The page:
This is the third post in the series of Teacher Toolkit for Engagement. Today we look at using content recall activities as a task for use in-class or online.

Our previous posts, we looked at Passive Lectures and Engagement and Summarizing. As previously mentioned, passive lectures have their place and when used, should be complemented with active-learning activities. This helps promote student learning. This includes summarizing and other engagement activities.

Let’s take a look at content recall activities.

What is a content recall activity?

Content recall activities have been around for years. They can be similar to a pop quiz where questions asked recall information. Or, content recall activities can be likened to The Generation Game endgame. The Conveyor Belt. This is just two quick examples of content recall activities.

Why is content recall beneficial?

By completing a content recall activity, the activity is an effective method that helps reinforce learning. As a teacher, you could do a two to five-minute pop quiz at the start of every lesson. This activity forces students to recall content from previous sessions.

It could act as an interactive recap rather than a passive transmission of information. By recalling content, students are pulling it from mid to long-term memory. This helps reinforce learning and information retrieval.

How can it be used?

As a teacher, you don’t need a conveyor belt of items. You can simply use questions from previously taught content from the module. Or, you can show a slide show of relevant images.

Consider using content recall techniques in your teaching. Not only will it help students prepare for the unknown. It helps improve their study techniques.

Research has demonstrated students learn content more effectively when forced to recall content. This learning method is more effective when compared to rereading / revising content.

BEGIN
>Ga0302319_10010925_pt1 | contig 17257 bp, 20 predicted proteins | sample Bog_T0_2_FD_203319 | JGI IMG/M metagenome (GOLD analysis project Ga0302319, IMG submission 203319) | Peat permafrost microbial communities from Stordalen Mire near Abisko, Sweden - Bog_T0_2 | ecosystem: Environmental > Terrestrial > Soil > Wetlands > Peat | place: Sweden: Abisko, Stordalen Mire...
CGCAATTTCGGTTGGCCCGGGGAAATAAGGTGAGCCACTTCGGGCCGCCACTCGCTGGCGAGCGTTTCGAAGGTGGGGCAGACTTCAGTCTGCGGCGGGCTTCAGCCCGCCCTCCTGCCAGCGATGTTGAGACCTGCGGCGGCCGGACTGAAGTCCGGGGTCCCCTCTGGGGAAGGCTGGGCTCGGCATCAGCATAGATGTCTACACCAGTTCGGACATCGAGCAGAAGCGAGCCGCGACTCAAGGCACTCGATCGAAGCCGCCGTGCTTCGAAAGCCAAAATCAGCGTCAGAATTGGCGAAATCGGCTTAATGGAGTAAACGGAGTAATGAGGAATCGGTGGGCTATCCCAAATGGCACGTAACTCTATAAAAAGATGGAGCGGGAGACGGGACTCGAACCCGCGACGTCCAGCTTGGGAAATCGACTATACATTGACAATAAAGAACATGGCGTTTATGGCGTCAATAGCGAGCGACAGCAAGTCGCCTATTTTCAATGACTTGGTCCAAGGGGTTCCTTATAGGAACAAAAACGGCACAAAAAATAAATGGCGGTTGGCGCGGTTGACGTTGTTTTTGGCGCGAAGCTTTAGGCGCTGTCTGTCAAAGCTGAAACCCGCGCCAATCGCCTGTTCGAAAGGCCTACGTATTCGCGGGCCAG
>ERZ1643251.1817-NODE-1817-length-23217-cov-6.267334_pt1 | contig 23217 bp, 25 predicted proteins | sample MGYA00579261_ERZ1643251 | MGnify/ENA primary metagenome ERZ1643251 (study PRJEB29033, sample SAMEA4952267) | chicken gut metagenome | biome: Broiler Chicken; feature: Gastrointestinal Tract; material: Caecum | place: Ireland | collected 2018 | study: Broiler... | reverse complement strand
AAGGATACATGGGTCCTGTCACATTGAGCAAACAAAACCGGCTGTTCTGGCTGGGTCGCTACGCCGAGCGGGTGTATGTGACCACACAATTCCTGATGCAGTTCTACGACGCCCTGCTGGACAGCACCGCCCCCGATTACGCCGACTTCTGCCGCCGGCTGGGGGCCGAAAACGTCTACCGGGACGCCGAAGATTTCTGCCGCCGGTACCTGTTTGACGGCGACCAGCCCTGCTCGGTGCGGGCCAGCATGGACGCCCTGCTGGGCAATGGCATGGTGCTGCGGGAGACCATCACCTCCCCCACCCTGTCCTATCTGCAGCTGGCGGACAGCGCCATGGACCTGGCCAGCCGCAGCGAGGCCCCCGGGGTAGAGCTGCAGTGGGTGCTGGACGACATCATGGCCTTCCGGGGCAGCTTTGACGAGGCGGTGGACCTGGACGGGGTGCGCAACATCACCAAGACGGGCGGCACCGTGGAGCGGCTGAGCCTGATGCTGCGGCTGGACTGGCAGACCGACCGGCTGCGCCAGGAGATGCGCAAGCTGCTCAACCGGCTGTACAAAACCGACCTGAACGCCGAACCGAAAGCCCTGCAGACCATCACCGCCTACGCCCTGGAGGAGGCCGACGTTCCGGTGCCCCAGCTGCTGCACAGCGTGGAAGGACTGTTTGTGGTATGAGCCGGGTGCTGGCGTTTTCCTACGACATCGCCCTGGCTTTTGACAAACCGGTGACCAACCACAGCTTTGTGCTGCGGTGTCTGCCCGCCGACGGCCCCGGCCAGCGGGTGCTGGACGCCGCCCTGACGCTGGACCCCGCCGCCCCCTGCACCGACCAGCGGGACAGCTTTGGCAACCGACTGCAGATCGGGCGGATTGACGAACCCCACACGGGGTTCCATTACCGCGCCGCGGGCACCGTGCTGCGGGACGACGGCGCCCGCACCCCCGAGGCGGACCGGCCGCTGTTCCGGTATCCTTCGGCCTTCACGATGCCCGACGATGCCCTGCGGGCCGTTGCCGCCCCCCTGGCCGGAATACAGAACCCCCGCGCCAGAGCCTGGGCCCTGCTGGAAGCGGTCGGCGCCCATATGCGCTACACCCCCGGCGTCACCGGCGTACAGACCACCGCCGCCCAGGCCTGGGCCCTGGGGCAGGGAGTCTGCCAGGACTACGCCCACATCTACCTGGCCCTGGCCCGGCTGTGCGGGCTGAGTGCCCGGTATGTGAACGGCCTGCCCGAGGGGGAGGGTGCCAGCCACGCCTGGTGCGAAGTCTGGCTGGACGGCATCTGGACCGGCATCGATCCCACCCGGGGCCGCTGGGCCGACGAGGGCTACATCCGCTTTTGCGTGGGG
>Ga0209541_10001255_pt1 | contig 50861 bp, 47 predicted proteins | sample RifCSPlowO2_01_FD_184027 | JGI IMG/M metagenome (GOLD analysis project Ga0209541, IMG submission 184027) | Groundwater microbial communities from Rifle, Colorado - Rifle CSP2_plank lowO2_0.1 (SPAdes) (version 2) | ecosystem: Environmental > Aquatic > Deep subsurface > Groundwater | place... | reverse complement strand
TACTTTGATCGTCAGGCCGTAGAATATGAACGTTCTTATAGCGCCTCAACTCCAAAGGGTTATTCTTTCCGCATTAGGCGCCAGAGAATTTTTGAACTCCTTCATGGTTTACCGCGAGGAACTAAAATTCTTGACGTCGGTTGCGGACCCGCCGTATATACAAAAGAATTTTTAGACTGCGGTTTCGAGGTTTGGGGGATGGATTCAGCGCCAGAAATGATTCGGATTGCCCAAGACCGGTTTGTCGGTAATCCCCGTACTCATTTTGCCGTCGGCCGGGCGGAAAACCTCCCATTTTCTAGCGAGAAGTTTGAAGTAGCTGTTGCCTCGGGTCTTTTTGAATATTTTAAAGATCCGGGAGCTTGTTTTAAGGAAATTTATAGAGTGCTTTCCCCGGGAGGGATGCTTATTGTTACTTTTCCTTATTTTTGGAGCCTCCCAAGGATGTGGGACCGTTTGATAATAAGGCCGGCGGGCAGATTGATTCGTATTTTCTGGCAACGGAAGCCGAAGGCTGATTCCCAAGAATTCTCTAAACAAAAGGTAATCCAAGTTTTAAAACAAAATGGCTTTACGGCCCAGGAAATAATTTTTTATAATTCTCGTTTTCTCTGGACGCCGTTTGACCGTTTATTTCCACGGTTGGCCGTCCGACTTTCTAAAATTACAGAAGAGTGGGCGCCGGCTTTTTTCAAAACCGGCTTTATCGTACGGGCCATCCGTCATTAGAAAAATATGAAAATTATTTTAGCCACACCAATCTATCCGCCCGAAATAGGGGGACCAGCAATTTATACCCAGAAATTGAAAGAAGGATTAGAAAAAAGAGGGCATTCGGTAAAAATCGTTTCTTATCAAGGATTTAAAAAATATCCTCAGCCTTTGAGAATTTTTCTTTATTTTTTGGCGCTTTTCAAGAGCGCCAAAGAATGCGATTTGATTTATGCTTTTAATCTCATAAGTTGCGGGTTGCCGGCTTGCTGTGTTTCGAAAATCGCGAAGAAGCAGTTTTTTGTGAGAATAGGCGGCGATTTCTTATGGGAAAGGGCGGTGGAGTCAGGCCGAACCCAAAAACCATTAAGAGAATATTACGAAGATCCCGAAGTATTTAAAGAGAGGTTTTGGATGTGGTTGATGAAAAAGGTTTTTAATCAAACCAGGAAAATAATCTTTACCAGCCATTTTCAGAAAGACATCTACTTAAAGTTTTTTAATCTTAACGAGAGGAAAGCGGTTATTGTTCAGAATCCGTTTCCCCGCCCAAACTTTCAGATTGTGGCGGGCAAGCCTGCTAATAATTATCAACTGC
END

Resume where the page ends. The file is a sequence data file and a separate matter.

Using technology

At Queen’s University, we have electronic PRS (Personal Response Systems) clickers that can be used in-class. In addition, students have mobile phones which can be used. Students can join a quiz service, i.e., Mentimeter or Kahoot.

Teachers can pre-load questions and/or images to these services (Mentimeter/Kahoot) and quiz learners on their knowledge. This is a quick and easy way to assess learner progress, recall information and engage with your audience whilst adding a bit of fun.

Credit: Jon Tyson
Credit: Jon Tyson

Kahoot displays a leader-board with the top five scores. This is between questions and can boost morale. Many of these online services allows results to be displayed anonymously. All participants can see the questions and answers. These provide discussion points before moving on to the next question.

Think about how you can use technology to enhance the student experience. With face-to-face audiences, students may not want their scores displayed, especially if scoring poorly. This can disengage learners.

By using an online service where students can use pseudonyms, this may encourage learners whilst feeling less ‘high-stakes’. As a teacher, you can gauge how hard questions are and what content you need to spend more time teaching.

Where can content recall activities be used?

Content recall activities can be used in different teaching contexts:

  • In-class
  • Online
  • Mixed in-class/online audience